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Belmont Club

The Men Who Fell To Earth

March 23rd, 2014 - 12:03 am

It must be one of the most exclusive clubs on earth.  Wikipedia lists five people who have fallen from airplanes without parachutes and survived. Each is a proof that unlikely events happen. They appear to fall into two categories. The first is World War 2 bomber crewmen and the second is women who fall out of passenger jets.

That there should have been survivors among World War 2 bomber crewmen is probably the result of a huge sample size. Thousands of airmen fell from the skies in that great conflict. Inevitably some of those by incredible luck would come off alive.

Ivan Chisov was a navigator on a Soviet Airforce Ilyushin Il-4 bomber. German fighters shot down his plane at 23,000 feet and “with the battle still raging around him, Lt. Chisov intentionally did not open his parachute… however, due to the thin atmosphere at that altitude, he lost consciousness on the way down and was unable to pull the rip cord.” He hit the edge of a snowy ravine at an estimated speed of somewhere between 120 and 150 miles per hour and was back flying in three months.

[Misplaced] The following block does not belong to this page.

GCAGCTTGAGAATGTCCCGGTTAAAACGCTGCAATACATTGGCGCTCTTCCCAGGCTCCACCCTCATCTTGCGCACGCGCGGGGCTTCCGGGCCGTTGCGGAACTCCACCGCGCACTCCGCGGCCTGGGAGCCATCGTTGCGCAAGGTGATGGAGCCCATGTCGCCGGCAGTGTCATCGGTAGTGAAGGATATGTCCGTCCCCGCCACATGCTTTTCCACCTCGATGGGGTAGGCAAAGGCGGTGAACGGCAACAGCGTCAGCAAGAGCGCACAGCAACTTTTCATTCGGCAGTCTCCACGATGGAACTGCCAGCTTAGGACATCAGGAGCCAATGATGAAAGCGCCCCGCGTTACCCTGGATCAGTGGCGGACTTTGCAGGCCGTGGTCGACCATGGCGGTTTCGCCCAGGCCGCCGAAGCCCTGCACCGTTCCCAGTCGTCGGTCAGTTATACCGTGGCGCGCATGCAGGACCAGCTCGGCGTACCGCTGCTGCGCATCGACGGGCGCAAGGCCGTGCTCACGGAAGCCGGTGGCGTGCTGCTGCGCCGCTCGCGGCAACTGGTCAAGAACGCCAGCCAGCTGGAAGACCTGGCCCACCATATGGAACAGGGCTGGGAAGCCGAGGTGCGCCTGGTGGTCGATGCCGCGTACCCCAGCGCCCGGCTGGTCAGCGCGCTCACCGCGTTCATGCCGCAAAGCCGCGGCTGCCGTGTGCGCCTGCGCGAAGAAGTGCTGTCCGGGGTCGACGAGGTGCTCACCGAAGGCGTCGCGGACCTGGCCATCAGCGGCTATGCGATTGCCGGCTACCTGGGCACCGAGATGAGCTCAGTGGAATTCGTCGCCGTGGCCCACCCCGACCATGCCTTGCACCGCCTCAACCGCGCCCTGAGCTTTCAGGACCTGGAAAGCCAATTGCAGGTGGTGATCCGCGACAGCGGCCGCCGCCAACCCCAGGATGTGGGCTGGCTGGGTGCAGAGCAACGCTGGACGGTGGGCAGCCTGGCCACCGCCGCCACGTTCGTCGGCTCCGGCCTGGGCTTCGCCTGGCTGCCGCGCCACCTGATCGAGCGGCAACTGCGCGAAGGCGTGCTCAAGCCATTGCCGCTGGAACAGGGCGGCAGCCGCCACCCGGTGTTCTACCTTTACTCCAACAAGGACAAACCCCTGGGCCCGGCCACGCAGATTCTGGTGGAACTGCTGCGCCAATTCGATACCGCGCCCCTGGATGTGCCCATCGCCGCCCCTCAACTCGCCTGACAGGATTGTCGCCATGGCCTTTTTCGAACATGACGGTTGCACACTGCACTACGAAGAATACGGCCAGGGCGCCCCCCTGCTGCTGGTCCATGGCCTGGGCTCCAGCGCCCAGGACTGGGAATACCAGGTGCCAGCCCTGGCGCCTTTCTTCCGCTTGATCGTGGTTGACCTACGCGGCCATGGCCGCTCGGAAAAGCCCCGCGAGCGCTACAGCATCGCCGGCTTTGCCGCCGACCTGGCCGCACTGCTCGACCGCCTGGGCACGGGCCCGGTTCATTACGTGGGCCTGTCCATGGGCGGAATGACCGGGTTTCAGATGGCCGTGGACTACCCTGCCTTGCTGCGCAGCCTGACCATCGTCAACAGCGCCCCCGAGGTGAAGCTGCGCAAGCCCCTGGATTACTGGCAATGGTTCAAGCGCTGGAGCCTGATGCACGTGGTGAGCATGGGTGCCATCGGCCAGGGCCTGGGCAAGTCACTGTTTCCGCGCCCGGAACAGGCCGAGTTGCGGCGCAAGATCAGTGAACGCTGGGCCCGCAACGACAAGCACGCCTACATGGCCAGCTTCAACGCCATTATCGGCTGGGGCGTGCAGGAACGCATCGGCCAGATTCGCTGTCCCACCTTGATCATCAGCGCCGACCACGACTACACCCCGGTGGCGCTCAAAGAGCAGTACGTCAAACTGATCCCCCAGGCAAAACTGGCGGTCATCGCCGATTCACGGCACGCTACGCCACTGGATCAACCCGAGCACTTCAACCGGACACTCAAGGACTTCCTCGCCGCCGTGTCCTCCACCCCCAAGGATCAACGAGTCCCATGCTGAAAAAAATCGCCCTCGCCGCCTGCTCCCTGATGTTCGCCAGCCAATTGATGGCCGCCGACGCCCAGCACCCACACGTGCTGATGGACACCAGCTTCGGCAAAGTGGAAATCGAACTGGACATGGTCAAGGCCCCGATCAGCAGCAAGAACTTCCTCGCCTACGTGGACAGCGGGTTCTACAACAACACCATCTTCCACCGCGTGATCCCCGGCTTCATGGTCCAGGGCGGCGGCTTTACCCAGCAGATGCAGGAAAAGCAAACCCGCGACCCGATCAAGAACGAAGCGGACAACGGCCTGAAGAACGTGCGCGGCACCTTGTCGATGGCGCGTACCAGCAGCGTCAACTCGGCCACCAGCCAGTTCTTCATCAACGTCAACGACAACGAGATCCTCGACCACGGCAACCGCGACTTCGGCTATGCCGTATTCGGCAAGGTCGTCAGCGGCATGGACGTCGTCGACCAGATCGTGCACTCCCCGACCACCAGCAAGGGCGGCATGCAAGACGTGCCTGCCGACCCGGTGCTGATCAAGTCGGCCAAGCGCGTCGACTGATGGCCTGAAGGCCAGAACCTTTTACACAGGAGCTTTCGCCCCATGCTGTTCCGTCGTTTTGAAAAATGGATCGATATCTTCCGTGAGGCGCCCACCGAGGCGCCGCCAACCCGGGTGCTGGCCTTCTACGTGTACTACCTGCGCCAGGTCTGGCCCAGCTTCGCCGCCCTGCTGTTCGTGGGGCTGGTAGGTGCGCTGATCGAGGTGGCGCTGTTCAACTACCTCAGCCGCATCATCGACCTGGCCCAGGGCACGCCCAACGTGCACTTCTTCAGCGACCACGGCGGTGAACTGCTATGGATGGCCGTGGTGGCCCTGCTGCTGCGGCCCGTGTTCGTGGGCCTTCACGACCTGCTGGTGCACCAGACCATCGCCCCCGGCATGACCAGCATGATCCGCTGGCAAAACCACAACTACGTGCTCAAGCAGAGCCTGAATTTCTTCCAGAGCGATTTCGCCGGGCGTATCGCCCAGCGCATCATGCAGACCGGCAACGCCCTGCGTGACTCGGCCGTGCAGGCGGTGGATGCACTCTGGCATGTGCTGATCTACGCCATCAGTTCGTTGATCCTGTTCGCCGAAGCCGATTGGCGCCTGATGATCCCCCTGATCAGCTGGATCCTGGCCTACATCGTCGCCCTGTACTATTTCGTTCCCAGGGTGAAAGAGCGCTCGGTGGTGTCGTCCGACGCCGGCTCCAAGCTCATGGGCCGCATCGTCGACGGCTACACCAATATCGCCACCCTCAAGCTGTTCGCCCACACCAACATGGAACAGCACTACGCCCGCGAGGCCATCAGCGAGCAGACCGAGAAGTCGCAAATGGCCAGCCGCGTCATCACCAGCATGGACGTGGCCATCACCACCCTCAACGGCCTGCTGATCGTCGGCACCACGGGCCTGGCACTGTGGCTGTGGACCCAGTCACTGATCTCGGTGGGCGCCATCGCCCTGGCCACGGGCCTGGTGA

Alan Magee survived a 22,000 foot fall from his B-17 in 1943. On his 7th mission German fighters shot off his bomber’s wing. “Magee fell over four miles before crashing through the glass roof of the St. Nazaire railroad station. Somehow the glass roof mitigated Magee’s impact and rescuers found him still alive on the floor of the station. … Magee was liberated in May 1945 and received the Air Medal for meritorious conduct and the Purple Heart. After the war Magee earned his pilot’s license and enjoyed flying. He worked in the airline industry in a variety of roles. He retired in 1979 and moved to northern New Mexico.”